Volume 70, Issue 3 p. 659-668
Clinical Investigation

Evaluating immunity to SARS-CoV-2 in nursing home residents using saliva IgG

Morgan J. Katz MD

Corresponding Author

Morgan J. Katz MD

Division of Infectious Diseases, Department of Medicine, Johns Hopkins University School of Medicine, Baltimore, Maryland, USA

Correspondence

Morgan J. Katz and Clare Rock, Division of Infectious Diseases, Department of Medicine, Johns Hopkins University School of Medicine, 5200 Eastern Ave, Mason F. Lord Building, Center Tower, Ste. 360, Baltimore, Maryland 21224, USA.

Email: [email protected] and [email protected]

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Christopher D. Heaney PhD

Christopher D. Heaney PhD

Department of Environmental Health and Engineering, Epidemiology and International Health Johns Hopkins Bloomberg School of Public Health, Baltimore, Maryland, USA

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Nora Pisanic PhD

Nora Pisanic PhD

Department of Environmental Health and Engineering, Johns Hopkins Bloomberg School of Public Health, Baltimore, Maryland, USA

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Leigh Smith MD

Leigh Smith MD

Division of Infectious Diseases, Department of Medicine, Johns Hopkins University School of Medicine, Baltimore, Maryland, USA

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Benjamin F. Bigelow MD

Benjamin F. Bigelow MD

Johns Hopkins Medicine COVID Testing, The Johns Hopkins Medical Institutions, Baltimore, Maryland, USA

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Fatima Sheikh MD

Fatima Sheikh MD

Division of Geriatric Medicine and Gerontology, Department of Medicine, Johns Hopkins University School of Medicine, Baltimore, Maryland, USA

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Alec Boudreau BS

Alec Boudreau BS

Division of Infectious Diseases, Department of Medicine, Johns Hopkins University School of Medicine, Baltimore, Maryland, USA

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Kate Kruczynski PhD

Kate Kruczynski PhD

Department of Environmental Health and Engineering, Epidemiology and International Health Johns Hopkins Bloomberg School of Public Health, Baltimore, Maryland, USA

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Yea-Jen Hsu PhD

Yea-Jen Hsu PhD

Department of Health Policy and Management, Johns Hopkins Bloomberg School of Public Health, Baltimore, Maryland, USA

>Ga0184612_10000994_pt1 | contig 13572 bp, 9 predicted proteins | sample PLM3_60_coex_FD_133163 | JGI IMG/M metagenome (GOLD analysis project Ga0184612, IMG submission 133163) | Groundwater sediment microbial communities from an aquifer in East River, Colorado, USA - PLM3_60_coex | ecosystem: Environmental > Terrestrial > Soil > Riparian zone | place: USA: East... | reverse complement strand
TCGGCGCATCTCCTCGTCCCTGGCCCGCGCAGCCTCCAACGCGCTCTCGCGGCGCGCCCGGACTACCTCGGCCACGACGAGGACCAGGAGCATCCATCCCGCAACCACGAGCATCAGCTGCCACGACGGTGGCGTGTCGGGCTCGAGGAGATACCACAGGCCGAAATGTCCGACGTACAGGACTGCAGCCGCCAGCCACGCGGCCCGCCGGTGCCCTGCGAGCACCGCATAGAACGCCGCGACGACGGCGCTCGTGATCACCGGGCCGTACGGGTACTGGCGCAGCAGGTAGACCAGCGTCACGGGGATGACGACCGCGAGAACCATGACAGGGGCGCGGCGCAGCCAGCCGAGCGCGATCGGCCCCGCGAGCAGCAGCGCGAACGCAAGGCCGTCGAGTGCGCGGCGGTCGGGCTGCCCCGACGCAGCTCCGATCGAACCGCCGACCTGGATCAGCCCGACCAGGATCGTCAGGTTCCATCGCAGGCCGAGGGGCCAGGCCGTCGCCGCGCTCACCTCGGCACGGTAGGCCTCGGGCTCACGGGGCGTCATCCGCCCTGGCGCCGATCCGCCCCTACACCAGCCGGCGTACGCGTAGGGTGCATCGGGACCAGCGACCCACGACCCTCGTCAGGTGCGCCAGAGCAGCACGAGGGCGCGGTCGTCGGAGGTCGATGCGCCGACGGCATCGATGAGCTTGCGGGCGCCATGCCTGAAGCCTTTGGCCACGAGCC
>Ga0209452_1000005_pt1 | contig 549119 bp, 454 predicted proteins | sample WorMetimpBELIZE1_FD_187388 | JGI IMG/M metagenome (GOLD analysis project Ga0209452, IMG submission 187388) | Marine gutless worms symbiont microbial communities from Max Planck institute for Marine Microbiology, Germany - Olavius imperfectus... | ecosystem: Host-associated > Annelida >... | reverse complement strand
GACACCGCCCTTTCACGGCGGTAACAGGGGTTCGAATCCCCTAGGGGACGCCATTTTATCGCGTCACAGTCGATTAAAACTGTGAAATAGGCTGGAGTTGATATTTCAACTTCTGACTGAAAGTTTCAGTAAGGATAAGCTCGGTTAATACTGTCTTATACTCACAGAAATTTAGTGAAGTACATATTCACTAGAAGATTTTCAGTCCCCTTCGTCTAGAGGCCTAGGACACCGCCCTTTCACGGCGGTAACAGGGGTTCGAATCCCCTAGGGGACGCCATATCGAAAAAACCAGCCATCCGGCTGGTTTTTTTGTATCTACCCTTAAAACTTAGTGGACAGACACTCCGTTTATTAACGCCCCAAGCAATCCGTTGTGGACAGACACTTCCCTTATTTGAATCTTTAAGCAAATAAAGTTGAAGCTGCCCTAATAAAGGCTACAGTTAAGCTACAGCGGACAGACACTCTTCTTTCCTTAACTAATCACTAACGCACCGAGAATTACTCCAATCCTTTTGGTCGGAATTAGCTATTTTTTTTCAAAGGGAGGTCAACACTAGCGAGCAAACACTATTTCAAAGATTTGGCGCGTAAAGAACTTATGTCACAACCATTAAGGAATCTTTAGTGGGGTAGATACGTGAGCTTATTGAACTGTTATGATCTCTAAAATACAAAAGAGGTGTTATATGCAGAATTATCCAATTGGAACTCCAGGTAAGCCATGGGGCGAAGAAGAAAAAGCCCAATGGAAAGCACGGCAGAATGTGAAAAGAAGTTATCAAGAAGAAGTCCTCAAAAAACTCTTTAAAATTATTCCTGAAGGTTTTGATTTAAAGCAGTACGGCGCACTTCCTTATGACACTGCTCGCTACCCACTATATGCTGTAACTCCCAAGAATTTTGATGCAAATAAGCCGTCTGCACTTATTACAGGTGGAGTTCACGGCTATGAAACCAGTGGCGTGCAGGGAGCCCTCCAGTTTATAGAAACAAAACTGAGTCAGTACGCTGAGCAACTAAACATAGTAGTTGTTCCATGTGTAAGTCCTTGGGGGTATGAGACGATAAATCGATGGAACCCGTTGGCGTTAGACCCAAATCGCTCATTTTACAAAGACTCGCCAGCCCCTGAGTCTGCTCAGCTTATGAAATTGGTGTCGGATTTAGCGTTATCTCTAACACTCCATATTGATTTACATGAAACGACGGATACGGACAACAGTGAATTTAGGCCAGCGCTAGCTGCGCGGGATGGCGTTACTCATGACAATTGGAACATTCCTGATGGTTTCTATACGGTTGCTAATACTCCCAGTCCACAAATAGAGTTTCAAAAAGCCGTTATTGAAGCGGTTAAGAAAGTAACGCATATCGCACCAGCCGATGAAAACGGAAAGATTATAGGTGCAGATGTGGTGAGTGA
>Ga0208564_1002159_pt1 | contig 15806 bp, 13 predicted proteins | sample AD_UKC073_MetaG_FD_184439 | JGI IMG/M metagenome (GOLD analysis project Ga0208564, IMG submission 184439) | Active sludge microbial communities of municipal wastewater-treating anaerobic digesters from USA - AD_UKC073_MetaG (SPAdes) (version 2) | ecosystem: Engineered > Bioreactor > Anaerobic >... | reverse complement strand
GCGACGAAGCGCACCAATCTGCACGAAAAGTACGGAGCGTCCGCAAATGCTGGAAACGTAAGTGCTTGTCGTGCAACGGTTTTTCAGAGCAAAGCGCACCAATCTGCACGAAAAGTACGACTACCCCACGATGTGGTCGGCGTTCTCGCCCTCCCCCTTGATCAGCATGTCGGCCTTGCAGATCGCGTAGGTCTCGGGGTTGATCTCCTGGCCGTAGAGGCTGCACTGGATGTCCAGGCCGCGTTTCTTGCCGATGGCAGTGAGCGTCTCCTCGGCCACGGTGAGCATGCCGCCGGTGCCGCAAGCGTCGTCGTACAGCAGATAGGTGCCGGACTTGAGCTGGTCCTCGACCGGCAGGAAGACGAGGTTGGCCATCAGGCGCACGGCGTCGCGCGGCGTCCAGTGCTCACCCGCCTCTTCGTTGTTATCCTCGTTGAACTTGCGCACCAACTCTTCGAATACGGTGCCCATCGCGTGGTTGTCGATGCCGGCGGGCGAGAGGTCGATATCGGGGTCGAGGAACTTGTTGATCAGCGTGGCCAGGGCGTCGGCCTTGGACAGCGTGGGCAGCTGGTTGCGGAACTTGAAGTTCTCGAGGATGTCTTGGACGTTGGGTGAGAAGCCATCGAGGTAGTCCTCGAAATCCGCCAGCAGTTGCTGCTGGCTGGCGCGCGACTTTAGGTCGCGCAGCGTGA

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Alejandra B. Salinas BS

Alejandra B. Salinas BS

Division of Infectious Diseases, Department of Medicine, Johns Hopkins University School of Medicine, Baltimore, Maryland, USA

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Sara E. Cosgrove MD, MS

Sara E. Cosgrove MD, MS

Division of Infectious Diseases, Department of Medicine, Johns Hopkins University School of Medicine, Baltimore, Maryland, USA

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Clare Rock MD

Corresponding Author

Clare Rock MD

Division of Infectious Diseases, Department of Medicine, Johns Hopkins University School of Medicine, Baltimore, Maryland, USA

Correspondence

Morgan J. Katz and Clare Rock, Division of Infectious Diseases, Department of Medicine, Johns Hopkins University School of Medicine, 5200 Eastern Ave, Mason F. Lord Building, Center Tower, Ste. 360, Baltimore, Maryland 21224, USA.

Email: [email protected] and [email protected]

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First published: 17 January 2022
Citations: 6

Funding information: This work was supported by the Centers for Disease Control and Prevention's Prevention Epicenter Program through a COVID-19 supplement [grant number 6 U01CK000554-02-02]. The content is solely the responsibility of the authors and does not necessarily represent the official view of the funding agency.

Abstract

Background

SARS-CoV-2 circulating variants coupled with waning immunity pose a significant threat to the long-term care (LTC) population. Our objective was to measure salivary IgG antibodies in residents and staff of an LTC facility to (1) evaluate IgG response in saliva post-natural infection and vaccination and (2) assess its feasibility to describe the seroprevalence over time.

Methods

We performed salivary IgG sampling of all residents and staff who agreed to test in a 150-bed skilled nursing facility during three seroprevalence surveys between October 2020 and February 2021. The facility had SARS-CoV-2 outbreaks in May 2020 and November 2020, when 45 of 138 and 37 of 125 residents were infected, respectively; they offered two Federal vaccine clinics in January 2021. We evaluated quantitative IgG in saliva to the Nucleocapsid (N), Spike (S), and Receptor-binding domain (RBD) Antigens of SARS-CoV-2 over time post-infection and post-vaccination.

Results

One hundred twenty-four residents and 28 staff underwent saliva serologic testing on one or more survey visits. Over three surveys, the SARS-CoV-2 seroprevalence at the facility was 49%, 64%, and 81%, respectively. IgG to S, RBD, and N Antigens all increased post infection. Post vaccination, the infection naïve group did not have a detectable N IgG level, and N IgG levels for the previously infected did not increase post vaccination (p < 0.001). Fully vaccinated subjects with prior COVID-19 infection had significantly higher RBD and S IgG responses compared with those who were infection-naïve prior to vaccination (p < 0.001 for both).

Conclusions

Positive SARS-COV-2 IgG in saliva was concordant with prior infection (Anti N, S, RBD) and vaccination (Anti S, RBD) and remained above positivity threshold for up to 9 months from infection. Salivary sampling is a non-invasive method of tracking immunity and differentiating between prior infection and vaccination to inform the need for boosters in LTC residents and staff.

CONFLICT OF INTEREST

The authors declare no pertinent conflict of interest.